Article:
Want to fall in love? Just do this. Why the 36 Questions Could Work Also For You - Did you ever ask the 37th Question as well?

Want to fall in love? Just do this. Why the 36 Questions Could Work Also For You - Did you ever ask the 37th Question as well?

Let’s be honest:

Do you know those 36 questions? (And there is one question more, read on…)

Almost everyone has heard about the 36 questions to make someone fall in love.
It’s about reading those questions aloud to each other. Everyone has to ask AND to answer them.

But what you most likely don’t know:

Why do they work?

Because you are most likely to end up sharing very private things you might not have even shared with your closest friends.
It sounds a little bit crazy. And not enough with that. After reading the questions aloud and sharing what shall be shared, there is one thing left:

Look into each other’s eyes for 4 minutes straight.

This should make strangers fall in love.
An experiment that was invented by psychologist, honed into a process ensuring falling in love.

They are separated in 3 parts.

The questions get more intense during the process. Just seeing them in written form seems almost to be innocent. But that’s not the case.
When you start thinking about the answers you’ll give to your conversation partner a lot of emotional investment is at play.
It gets intense.

Normally a lot coincidences lead to a intimate relationship over time.
The question compress this time frame to give you a narrow path to walk on to connect.
But it’s a very rigid framework though.
It’s a given set of questions to supercharge the connection and therefore creating intimacy and love.

Do they always work?

At least if you’re not a victim of saying this:

We asked each other 36 questions to fall in love. Then we broke up.

The questions are also not superficial and boring like this:

Where do you work?
What do you do for a living?
Do you like it?
Is it difficult?

This is not inspiring while it doesn’t intrigue your potential partner to open up.

But it’s very different with the set of these 36 questions.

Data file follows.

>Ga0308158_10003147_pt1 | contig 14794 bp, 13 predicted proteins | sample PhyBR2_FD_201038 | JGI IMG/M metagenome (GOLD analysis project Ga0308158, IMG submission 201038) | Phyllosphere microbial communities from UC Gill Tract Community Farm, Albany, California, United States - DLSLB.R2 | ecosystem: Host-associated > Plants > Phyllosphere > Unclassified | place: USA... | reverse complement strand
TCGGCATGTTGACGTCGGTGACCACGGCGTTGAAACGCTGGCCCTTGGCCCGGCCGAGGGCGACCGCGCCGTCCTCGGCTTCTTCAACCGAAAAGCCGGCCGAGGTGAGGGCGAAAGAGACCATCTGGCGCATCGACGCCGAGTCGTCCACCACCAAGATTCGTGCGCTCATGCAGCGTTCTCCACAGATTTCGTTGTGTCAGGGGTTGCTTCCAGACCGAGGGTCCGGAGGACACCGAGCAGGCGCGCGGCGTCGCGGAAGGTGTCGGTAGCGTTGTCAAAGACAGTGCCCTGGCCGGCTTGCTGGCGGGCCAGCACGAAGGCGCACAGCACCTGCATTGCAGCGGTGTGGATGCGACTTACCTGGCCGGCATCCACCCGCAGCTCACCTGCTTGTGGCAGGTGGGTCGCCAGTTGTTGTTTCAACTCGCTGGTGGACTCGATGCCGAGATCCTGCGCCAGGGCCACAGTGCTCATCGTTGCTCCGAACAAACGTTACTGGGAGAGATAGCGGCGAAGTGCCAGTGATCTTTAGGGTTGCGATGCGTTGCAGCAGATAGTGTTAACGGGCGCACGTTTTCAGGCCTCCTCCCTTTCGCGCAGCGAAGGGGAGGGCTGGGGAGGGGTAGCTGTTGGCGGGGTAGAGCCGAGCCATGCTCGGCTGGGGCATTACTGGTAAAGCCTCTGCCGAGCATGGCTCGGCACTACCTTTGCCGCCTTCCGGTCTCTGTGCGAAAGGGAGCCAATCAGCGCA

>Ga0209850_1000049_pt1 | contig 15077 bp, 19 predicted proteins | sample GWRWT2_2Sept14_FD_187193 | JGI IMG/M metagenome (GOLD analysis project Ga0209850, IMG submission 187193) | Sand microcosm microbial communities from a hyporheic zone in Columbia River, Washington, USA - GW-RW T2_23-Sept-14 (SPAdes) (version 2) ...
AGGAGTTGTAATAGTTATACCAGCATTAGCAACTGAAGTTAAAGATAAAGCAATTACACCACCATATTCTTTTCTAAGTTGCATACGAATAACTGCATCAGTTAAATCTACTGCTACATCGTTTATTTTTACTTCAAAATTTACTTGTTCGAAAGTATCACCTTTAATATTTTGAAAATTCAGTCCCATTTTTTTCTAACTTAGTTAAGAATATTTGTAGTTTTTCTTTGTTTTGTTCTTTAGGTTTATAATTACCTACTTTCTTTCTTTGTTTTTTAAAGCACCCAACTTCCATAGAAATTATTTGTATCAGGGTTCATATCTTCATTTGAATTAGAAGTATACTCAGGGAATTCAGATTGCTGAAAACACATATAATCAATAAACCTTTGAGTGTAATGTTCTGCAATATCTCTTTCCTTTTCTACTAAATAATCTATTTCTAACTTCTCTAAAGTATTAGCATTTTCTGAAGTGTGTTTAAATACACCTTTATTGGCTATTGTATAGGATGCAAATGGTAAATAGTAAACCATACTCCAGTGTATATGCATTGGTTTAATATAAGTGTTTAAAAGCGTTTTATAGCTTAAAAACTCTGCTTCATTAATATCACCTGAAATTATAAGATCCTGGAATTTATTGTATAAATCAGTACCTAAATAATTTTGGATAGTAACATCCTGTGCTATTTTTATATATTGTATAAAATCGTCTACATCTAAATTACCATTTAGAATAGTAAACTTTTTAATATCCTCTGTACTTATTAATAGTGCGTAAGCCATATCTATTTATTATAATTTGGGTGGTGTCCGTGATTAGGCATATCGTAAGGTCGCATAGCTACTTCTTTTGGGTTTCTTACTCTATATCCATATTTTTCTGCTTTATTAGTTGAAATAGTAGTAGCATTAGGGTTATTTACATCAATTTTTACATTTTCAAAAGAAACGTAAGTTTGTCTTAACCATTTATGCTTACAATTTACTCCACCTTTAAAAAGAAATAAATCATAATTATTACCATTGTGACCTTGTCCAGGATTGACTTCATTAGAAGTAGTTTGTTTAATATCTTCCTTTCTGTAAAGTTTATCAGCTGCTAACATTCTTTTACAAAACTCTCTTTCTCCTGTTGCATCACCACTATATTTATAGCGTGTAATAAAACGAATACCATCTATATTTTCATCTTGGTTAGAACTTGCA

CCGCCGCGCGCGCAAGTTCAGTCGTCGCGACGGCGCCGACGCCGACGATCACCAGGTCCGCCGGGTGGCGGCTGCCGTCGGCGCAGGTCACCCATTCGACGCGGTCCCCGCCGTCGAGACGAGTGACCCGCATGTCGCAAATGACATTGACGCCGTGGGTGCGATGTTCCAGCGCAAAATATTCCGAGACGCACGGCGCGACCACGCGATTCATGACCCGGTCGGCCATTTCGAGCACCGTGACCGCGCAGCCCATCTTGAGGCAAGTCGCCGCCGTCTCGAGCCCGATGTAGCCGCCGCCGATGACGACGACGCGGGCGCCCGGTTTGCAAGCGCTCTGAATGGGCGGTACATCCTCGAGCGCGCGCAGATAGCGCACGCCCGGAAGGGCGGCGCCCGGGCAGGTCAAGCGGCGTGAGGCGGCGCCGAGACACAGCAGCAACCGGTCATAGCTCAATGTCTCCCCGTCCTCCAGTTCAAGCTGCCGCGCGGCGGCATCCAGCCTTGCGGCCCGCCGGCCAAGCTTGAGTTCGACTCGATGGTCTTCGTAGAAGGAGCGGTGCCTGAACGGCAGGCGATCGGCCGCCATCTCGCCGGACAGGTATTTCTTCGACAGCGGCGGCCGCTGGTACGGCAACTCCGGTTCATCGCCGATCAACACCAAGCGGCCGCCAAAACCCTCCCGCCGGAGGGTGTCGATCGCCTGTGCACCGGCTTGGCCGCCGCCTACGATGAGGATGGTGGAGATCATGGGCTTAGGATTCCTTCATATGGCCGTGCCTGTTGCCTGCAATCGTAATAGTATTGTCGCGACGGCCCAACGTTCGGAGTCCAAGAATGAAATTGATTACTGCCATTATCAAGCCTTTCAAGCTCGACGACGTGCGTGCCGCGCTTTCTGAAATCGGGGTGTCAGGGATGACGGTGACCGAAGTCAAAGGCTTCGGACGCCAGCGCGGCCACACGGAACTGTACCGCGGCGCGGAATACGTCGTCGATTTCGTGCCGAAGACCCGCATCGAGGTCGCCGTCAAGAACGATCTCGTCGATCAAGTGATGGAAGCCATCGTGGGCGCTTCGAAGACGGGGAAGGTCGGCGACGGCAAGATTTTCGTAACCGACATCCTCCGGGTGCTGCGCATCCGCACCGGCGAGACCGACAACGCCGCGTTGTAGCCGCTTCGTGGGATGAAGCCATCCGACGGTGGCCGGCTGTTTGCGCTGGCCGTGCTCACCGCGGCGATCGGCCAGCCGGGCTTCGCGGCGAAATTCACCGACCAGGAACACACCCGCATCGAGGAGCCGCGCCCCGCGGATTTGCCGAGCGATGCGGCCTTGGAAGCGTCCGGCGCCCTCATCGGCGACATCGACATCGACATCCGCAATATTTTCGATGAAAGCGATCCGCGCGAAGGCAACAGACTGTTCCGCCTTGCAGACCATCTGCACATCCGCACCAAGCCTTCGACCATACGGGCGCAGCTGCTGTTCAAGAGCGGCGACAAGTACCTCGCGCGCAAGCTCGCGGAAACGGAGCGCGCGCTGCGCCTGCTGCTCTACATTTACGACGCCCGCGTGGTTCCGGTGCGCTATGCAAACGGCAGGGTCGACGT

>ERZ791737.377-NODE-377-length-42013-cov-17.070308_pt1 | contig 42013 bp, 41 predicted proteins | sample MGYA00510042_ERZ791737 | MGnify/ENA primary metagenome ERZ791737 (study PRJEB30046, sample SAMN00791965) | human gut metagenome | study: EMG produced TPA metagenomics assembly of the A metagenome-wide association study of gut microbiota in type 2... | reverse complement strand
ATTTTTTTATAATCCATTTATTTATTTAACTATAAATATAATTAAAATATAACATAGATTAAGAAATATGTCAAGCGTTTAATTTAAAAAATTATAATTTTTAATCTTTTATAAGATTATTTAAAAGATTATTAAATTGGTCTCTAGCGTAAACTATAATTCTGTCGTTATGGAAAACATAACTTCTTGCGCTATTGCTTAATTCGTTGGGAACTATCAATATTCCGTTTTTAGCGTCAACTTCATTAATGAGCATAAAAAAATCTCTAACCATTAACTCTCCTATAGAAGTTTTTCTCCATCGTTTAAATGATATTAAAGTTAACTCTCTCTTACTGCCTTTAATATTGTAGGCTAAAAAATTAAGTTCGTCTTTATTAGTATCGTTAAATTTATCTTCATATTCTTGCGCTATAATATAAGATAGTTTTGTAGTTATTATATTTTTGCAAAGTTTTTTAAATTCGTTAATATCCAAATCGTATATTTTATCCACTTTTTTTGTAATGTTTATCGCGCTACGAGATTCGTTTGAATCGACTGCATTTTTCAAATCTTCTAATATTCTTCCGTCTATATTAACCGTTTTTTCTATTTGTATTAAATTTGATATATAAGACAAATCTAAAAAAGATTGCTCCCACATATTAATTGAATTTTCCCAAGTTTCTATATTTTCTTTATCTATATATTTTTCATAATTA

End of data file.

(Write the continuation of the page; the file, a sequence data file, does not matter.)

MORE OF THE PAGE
Every answer can bring up more questions, thus the floodgates of talking and getting to know each other open big time.
It brings a lot of structure into the evening and throws the awkward silence out of the window.
While it also sheds light on things you will have in common without even being aware yet.

Part I

Questions about things that no one knows about you yet.
Therefore it creates intimacy.

Here are the questions for this set:

1. Given the choice of anyone in the world, whom would you want as a dinner guest?

2. Would you like to be famous? In what way?

3. Before making a telephone call, do you ever rehearse what you are going to say? Why?

4. What would constitute a “perfect” day for you?

5. When did you last sing to yourself? To someone else?

6. If you were able to live to the age of 90 and retain either the mind or body of a 30-year-old for the last 60 years of your life, which would you want?

7. Do you have a secret hunch about how you will die?

8. Name three things you and your partner appear to have in common.

9. For what in your life do you feel most grateful?

10. If you could change anything about the way you were raised, what would it be?

11. Take four minutes and tell your partner your life story in as much detail as possible.

12. If you could wake up tomorrow having gained any one quality or ability, what would it be?

Part II

Those are even more related to your identity.
This means: Who are you as a person?

1. If a crystal ball could tell you the truth about yourself, your life, the future or anything else, what would you want to know?

2. Is there something that you’ve dreamed of doing for a long time? Why haven’t you done it?

3. What is the greatest accomplishment of your life?

4. What do you value most in a friendship?

5. What is your most treasured memory?

6. What is your most terrible memory?

7. If you knew that in one year you would die suddenly, would you change anything about the way you are now living? Why?